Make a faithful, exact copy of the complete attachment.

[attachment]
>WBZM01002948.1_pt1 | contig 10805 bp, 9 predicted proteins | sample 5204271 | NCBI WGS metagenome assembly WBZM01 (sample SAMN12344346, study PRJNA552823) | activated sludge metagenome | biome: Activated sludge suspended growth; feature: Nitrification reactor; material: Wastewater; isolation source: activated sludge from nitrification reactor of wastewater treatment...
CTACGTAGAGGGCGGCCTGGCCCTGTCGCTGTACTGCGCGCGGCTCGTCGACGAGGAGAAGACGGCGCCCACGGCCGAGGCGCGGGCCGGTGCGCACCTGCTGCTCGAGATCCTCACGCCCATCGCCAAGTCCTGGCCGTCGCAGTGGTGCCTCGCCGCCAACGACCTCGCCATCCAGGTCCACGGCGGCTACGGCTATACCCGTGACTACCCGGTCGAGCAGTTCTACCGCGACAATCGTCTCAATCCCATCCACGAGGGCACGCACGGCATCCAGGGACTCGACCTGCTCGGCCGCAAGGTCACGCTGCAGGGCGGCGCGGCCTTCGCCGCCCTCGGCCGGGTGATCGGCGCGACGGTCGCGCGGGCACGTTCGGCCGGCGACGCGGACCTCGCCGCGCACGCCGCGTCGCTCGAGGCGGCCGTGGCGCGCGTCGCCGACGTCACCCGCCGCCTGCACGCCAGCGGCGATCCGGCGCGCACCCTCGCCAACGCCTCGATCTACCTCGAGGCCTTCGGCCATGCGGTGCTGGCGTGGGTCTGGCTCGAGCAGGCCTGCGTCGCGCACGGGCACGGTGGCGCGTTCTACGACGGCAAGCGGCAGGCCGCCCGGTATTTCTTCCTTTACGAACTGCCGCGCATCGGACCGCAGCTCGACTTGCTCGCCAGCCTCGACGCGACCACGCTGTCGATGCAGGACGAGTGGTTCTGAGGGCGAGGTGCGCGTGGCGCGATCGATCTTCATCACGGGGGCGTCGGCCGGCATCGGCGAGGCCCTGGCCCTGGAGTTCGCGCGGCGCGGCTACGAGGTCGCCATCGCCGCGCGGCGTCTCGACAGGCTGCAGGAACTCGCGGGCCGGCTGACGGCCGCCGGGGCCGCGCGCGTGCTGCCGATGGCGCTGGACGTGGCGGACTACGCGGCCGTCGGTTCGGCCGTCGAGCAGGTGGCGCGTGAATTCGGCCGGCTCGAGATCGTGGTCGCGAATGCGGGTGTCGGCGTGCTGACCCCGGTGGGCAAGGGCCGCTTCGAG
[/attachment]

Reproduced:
>WBZM01002948.1_pt1 | contig 10805 bp, 9 predicted proteins | sample 5204271 | NCBI WGS metagenome assembly WBZM01 (sample SAMN12344346, study PRJNA552823) | activated sludge metagenome | biome: Activated sludge suspended growth; feature: Nitrification reactor; material: Wastewater; isolation source: activated sludge from nitrification reactor of wastewater treatment...
CTACGTAGAGGGCGGCCTGGCCCTGTCGCTGTACTGCGCGCGGCTCGTCGACGAGGAGAAGACGGCGCCCACGGCCGAGGCGCGGGCCGGTGCGCACCTGCTGCTCGAGATCCTCACGCCCATCGCCAAGTCCTGGCCGTCGCAGTGGTGCCTCGCCGCCAACGACCTCGCCATCCAGGTCCACGGCGGCTACGGCTATACCCGTGACTACCCGGTCGAGCAGTTCTACCGCGACAATCGTCTCAATCCCATCCACGAGGGCACGCACGGCATCCAGGGACTCGACCTGCTCGGCCGCAAGGTCACGCTGCAGGGCGGCGCGGCCTTCGCCGCCCTCGGCCGGGTGATCGGCGCGACGGTCGCGCGGGCACGTTCGGCCGGCGACGCGGACCTCGCCGCGCACGCCGCGTCGCTCGAGGCGGCCGTGGCGCGCGTCGCCGACGTCACCCGCCGCCTGCACGCCAGCGGCGATCCGGCGCGCACCCTCGCCAACGCCTCGATCTACCTCGAGGCCTTCGGCCATGCGGTGCTGGCGTGGGTCTGGCTCGAGCAGGCCTGCGTCGCGCACGGGCACGGTGGCGCGTTCTACGACGGCAAGCGGCAGGCCGCCCGGTATTTCTTCCTTTACGAACTGCCGCGCATCGGACCGCAGCTCGACTTGCTCGCCAGCCTCGACGCGACCACGCTGTCGATGCAGGACGAGTGGTTCTGAGGGCGAGGTGCGCGTGGCGCGATCGATCTTCATCACGGGGGCGTCGGCCGGCATCGGCGAGGCCCTGGCCCTGGAGTTCGCGCGGCGCGGCTACGAGGTCGCCATCGCCGCGCGGCGTCTCGACAGGCTGCAGGAACTCGCGGGCCGGCTGACGGCCGCCGGGGCCGCGCGCGTGCTGCCGATGGCGCTGGACGTGGCGGACTACGCGGCCGTCGGTTCGGCCGTCGAGCAGGTGGCGCGTGAATTCGGCCGGCTCGAGATCGTGGTCGCGAATGCGGGTGTCGGCGTGCTGACCCCGGTGGGCAAGGGCCGCTTCGAG